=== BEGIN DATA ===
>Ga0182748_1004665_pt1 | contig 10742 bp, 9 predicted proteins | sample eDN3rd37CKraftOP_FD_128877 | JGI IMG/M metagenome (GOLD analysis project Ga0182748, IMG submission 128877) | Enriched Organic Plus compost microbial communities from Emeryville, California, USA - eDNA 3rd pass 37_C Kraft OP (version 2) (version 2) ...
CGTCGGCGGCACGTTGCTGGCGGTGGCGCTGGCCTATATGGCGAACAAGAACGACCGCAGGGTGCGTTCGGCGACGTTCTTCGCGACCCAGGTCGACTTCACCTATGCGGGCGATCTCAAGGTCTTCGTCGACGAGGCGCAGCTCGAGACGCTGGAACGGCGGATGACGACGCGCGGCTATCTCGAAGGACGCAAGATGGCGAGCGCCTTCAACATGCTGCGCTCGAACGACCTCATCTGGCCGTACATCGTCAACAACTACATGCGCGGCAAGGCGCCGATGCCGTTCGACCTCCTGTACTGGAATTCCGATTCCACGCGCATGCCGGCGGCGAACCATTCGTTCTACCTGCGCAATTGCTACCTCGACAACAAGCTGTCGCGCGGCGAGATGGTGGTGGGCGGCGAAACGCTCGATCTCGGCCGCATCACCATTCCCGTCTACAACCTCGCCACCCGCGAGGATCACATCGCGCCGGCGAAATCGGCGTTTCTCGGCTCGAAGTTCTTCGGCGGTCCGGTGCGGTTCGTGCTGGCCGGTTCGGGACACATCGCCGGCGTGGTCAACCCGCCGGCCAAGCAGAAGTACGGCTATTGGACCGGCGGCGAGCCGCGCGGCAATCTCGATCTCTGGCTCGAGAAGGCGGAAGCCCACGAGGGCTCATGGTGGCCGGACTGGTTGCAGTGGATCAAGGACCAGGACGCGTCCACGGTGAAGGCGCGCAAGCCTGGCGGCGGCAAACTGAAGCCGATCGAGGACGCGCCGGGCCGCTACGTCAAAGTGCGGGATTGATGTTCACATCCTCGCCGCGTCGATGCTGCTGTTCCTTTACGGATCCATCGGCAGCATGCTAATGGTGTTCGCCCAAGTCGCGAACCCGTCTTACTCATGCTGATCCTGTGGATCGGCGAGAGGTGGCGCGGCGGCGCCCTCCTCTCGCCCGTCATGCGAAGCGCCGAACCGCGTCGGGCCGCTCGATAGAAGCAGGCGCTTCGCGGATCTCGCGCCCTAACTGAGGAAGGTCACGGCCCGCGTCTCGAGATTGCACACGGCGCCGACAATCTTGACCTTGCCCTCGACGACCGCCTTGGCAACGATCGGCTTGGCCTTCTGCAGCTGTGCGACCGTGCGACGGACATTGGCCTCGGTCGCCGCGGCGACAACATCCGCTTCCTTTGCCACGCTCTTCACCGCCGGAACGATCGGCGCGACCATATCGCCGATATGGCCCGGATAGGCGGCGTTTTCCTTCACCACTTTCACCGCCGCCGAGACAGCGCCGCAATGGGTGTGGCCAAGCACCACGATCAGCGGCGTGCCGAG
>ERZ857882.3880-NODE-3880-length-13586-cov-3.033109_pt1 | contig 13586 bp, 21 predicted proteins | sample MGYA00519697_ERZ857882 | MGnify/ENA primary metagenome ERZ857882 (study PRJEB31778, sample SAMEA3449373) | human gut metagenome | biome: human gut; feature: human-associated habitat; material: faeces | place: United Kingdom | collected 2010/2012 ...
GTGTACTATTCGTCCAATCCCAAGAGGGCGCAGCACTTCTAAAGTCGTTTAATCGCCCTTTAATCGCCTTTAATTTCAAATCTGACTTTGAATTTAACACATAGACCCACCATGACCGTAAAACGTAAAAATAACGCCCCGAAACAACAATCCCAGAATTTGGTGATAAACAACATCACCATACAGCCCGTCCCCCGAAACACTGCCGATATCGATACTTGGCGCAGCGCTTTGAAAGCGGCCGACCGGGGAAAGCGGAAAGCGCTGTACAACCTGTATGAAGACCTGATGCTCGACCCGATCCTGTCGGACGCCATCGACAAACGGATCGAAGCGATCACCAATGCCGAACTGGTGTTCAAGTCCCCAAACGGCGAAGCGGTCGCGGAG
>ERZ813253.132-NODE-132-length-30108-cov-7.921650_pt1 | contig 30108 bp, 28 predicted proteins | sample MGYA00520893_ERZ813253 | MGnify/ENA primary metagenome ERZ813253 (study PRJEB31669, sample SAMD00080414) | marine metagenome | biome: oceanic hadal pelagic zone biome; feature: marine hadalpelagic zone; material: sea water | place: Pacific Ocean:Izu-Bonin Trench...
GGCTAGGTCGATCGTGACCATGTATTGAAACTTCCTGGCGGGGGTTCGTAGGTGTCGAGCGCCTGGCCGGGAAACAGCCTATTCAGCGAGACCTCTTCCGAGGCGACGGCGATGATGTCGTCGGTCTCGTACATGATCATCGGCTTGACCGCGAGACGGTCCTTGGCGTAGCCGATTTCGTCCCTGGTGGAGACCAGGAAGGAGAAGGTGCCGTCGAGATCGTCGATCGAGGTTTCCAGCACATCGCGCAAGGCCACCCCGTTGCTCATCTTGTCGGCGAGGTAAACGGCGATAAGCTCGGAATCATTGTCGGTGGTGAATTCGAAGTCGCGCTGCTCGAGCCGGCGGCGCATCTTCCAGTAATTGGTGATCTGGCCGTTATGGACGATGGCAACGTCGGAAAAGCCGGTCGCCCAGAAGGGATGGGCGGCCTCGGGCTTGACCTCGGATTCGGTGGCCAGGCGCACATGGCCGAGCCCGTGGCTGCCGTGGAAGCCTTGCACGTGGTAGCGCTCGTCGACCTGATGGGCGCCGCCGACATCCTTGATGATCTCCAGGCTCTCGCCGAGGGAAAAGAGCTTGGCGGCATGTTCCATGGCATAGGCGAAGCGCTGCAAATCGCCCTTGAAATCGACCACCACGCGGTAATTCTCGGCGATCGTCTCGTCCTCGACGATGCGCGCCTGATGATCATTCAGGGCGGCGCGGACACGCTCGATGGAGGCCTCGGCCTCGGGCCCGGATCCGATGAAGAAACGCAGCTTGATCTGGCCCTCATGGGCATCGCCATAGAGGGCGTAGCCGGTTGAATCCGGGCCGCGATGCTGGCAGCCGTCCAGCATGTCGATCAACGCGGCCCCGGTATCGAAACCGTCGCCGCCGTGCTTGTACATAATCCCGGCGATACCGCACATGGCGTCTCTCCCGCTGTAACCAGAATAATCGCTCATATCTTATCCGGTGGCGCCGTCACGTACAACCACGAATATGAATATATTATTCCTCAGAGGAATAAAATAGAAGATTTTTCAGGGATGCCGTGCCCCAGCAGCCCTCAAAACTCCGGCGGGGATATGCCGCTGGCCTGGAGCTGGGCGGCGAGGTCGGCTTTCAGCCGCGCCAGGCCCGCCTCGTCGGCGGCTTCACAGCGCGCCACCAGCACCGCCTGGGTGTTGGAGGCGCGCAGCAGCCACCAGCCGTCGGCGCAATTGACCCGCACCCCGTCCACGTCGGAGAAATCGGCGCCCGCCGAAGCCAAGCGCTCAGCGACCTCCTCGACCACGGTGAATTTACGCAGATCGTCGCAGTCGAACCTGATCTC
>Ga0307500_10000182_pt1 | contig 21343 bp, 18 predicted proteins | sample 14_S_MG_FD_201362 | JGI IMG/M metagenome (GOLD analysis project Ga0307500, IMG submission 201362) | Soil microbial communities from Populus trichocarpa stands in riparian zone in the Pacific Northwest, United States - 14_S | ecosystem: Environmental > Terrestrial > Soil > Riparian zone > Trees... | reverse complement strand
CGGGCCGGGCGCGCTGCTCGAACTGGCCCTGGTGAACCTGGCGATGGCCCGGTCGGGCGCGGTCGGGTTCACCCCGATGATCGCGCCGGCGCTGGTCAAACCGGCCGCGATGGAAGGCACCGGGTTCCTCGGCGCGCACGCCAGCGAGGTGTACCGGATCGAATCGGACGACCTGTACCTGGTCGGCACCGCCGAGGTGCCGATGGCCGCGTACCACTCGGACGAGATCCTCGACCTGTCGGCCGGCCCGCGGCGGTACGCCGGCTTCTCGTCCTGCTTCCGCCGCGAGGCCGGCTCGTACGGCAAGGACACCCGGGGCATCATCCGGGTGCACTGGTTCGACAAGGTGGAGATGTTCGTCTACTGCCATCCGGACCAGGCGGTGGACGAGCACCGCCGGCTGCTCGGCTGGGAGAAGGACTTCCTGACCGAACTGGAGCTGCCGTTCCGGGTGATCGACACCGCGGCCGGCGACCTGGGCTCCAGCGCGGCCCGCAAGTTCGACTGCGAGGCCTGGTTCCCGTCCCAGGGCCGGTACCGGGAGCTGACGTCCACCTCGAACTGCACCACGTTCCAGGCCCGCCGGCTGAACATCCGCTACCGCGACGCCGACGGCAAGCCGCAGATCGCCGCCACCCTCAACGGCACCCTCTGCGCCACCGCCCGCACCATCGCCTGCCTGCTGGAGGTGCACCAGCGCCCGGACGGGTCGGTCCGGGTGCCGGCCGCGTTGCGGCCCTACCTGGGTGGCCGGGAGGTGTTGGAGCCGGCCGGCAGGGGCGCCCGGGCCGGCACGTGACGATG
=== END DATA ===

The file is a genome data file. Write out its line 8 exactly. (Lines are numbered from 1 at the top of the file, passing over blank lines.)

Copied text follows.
CGGGCCGGGCGCGCTGCTCGAACTGGCCCTGGTGAACCTGGCGATGGCCCGGTCGGGCGCGGTCGGGTTCACCCCGATGATCGCGCCGGCGCTGGTCAAACCGGCCGCGATGGAAGGCACCGGGTTCCTCGGCGCGCACGCCAGCGAGGTGTACCGGATCGAATCGGACGACCTGTACCTGGTCGGCACCGCCGAGGTGCCGATGGCCGCGTACCACTCGGACGAGATCCTCGACCTGTCGGCCGGCCCGCGGCGGTACGCCGGCTTCTCGTCCTGCTTCCGCCGCGAGGCCGGCTCGTACGGCAAGGACACCCGGGGCATCATCCGGGTGCACTGGTTCGACAAGGTGGAGATGTTCGTCTACTGCCATCCGGACCAGGCGGTGGACGAGCACCGCCGGCTGCTCGGCTGGGAGAAGGACTTCCTGACCGAACTGGAGCTGCCGTTCCGGGTGATCGACACCGCGGCCGGCGACCTGGGCTCCAGCGCGGCCCGCAAGTTCGACTGCGAGGCCTGGTTCCCGTCCCAGGGCCGGTACCGGGAGCTGACGTCCACCTCGAACTGCACCACGTTCCAGGCCCGCCGGCTGAACATCCGCTACCGCGACGCCGACGGCAAGCCGCAGATCGCCGCCACCCTCAACGGCACCCTCTGCGCCACCGCCCGCACCATCGCCTGCCTGCTGGAGGTGCACCAGCGCCCGGACGGGTCGGTCCGGGTGCCGGCCGCGTTGCGGCCCTACCTGGGTGGCCGGGAGGTGTTGGAGCCGGCCGGCAGGGGCGCCCGGGCCGGCACGTGACGATG